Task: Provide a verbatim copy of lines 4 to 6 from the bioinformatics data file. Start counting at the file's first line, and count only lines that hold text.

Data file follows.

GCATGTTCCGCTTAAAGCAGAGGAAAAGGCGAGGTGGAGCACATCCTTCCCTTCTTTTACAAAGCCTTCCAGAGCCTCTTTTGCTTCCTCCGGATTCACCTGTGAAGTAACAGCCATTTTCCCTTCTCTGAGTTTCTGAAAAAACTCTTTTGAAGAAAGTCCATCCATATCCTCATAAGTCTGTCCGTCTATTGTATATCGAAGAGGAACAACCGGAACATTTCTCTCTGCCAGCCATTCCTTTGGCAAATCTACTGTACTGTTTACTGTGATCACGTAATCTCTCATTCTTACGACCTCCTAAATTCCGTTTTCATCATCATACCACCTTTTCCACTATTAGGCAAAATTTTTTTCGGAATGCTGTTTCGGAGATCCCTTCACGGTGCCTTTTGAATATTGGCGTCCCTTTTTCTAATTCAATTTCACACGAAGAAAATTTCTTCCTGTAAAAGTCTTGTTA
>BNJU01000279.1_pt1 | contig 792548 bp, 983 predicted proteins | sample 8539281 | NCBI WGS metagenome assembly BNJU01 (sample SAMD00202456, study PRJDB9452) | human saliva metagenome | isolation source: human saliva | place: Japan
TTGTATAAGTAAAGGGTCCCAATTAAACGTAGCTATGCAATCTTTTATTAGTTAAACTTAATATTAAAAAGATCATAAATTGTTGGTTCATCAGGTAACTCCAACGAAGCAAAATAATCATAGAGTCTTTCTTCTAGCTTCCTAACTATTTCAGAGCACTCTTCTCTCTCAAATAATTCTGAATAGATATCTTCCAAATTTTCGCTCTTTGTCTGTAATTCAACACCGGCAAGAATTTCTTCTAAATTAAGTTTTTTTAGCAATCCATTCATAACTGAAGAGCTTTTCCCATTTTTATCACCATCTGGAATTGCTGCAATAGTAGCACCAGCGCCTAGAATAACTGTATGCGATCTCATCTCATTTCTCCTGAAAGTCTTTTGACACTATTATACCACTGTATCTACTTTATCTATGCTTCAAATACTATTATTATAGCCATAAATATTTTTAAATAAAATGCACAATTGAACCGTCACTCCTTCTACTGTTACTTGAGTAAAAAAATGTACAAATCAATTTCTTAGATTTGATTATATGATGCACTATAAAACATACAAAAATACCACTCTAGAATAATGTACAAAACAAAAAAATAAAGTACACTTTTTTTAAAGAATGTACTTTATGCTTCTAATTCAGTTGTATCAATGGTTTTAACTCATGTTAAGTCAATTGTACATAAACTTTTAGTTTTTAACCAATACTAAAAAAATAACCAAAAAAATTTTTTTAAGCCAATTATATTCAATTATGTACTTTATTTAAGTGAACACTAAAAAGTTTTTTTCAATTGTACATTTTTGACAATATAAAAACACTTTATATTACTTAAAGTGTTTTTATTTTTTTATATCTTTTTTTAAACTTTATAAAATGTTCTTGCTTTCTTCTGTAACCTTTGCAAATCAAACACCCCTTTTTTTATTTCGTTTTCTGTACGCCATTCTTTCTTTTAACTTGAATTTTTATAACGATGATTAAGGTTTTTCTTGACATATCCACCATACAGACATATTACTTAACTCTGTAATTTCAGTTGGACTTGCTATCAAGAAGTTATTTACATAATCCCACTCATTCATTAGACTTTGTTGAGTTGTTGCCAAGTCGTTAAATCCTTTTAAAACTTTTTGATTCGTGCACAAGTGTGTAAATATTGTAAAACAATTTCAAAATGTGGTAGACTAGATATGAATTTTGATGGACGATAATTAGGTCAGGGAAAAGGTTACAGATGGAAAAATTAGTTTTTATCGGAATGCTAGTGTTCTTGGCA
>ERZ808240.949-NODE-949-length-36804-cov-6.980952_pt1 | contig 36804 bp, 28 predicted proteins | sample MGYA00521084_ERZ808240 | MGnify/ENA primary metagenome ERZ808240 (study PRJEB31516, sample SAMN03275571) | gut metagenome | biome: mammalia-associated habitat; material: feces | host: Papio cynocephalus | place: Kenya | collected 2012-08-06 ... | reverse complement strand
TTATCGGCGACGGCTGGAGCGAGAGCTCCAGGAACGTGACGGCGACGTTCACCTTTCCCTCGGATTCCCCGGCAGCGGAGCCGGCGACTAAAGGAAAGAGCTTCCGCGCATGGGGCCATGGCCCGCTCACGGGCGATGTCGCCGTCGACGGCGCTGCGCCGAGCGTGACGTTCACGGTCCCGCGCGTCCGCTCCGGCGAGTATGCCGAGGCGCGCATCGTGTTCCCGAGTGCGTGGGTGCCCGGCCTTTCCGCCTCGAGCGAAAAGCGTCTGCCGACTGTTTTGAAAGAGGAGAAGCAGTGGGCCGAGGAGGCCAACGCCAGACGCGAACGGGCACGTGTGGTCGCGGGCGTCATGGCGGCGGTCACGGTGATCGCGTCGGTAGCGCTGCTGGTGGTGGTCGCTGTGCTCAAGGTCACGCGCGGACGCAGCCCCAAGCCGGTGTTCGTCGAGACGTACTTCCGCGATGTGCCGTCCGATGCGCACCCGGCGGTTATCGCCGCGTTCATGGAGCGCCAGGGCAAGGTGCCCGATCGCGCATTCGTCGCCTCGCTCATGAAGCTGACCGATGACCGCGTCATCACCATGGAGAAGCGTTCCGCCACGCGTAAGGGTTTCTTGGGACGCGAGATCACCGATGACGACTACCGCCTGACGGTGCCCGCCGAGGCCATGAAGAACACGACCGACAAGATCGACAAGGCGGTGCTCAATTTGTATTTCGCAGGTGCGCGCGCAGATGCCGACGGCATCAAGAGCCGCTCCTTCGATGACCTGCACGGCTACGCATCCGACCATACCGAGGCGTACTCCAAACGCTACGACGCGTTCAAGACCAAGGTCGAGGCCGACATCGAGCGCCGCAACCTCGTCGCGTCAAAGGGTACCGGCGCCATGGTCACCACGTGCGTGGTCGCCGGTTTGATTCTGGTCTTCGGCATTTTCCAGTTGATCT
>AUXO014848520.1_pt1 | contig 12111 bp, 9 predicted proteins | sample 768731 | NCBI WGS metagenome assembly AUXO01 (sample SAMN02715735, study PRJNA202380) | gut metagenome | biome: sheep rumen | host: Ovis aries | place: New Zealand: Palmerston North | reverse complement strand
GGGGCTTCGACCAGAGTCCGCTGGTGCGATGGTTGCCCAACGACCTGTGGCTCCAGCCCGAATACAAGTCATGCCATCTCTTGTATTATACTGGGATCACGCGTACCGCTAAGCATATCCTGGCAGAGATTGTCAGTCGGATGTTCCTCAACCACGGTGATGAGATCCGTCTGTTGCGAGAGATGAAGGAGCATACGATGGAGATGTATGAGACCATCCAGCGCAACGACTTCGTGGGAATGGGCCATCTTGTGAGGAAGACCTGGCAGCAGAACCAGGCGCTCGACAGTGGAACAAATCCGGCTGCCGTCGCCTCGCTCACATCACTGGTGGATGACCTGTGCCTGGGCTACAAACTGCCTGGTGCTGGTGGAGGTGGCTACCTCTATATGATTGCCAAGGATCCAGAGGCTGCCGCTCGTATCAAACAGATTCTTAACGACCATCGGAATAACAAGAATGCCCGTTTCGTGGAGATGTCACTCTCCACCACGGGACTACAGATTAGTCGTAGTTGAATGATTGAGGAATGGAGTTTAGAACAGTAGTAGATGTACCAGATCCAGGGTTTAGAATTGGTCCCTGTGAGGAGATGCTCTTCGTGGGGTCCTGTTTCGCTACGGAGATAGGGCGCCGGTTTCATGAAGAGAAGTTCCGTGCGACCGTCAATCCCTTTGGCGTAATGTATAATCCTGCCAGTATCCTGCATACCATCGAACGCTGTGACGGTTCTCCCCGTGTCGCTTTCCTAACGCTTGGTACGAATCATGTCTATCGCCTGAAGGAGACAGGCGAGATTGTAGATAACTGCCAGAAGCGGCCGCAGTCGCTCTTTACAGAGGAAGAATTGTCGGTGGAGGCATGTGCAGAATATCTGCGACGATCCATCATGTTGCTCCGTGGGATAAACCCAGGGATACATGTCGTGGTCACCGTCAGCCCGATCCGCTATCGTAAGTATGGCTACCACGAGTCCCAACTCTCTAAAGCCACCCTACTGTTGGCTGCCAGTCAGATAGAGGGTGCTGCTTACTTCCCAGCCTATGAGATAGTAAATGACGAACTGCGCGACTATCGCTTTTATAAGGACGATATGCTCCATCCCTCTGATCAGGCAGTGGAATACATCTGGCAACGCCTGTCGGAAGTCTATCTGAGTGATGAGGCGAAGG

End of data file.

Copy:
>ERZ808240.949-NODE-949-length-36804-cov-6.980952_pt1 | contig 36804 bp, 28 predicted proteins | sample MGYA00521084_ERZ808240 | MGnify/ENA primary metagenome ERZ808240 (study PRJEB31516, sample SAMN03275571) | gut metagenome | biome: mammalia-associated habitat; material: feces | host: Papio cynocephalus | place: Kenya | collected 2012-08-06 ... | reverse complement strand
TTATCGGCGACGGCTGGAGCGAGAGCTCCAGGAACGTGACGGCGACGTTCACCTTTCCCTCGGATTCCCCGGCAGCGGAGCCGGCGACTAAAGGAAAGAGCTTCCGCGCATGGGGCCATGGCCCGCTCACGGGCGATGTCGCCGTCGACGGCGCTGCGCCGAGCGTGACGTTCACGGTCCCGCGCGTCCGCTCCGGCGAGTATGCCGAGGCGCGCATCGTGTTCCCGAGTGCGTGGGTGCCCGGCCTTTCCGCCTCGAGCGAAAAGCGTCTGCCGACTGTTTTGAAAGAGGAGAAGCAGTGGGCCGAGGAGGCCAACGCCAGACGCGAACGGGCACGTGTGGTCGCGGGCGTCATGGCGGCGGTCACGGTGATCGCGTCGGTAGCGCTGCTGGTGGTGGTCGCTGTGCTCAAGGTCACGCGCGGACGCAGCCCCAAGCCGGTGTTCGTCGAGACGTACTTCCGCGATGTGCCGTCCGATGCGCACCCGGCGGTTATCGCCGCGTTCATGGAGCGCCAGGGCAAGGTGCCCGATCGCGCATTCGTCGCCTCGCTCATGAAGCTGACCGATGACCGCGTCATCACCATGGAGAAGCGTTCCGCCACGCGTAAGGGTTTCTTGGGACGCGAGATCACCGATGACGACTACCGCCTGACGGTGCCCGCCGAGGCCATGAAGAACACGACCGACAAGATCGACAAGGCGGTGCTCAATTTGTATTTCGCAGGTGCGCGCGCAGATGCCGACGGCATCAAGAGCCGCTCCTTCGATGACCTGCACGGCTACGCATCCGACCATACCGAGGCGTACTCCAAACGCTACGACGCGTTCAAGACCAAGGTCGAGGCCGACATCGAGCGCCGCAACCTCGTCGCGTCAAAGGGTACCGGCGCCATGGTCACCACGTGCGTGGTCGCCGGTTTGATTCTGGTCTTCGGCATTTTCCAGTTGATCT
>AUXO014848520.1_pt1 | contig 12111 bp, 9 predicted proteins | sample 768731 | NCBI WGS metagenome assembly AUXO01 (sample SAMN02715735, study PRJNA202380) | gut metagenome | biome: sheep rumen | host: Ovis aries | place: New Zealand: Palmerston North | reverse complement strand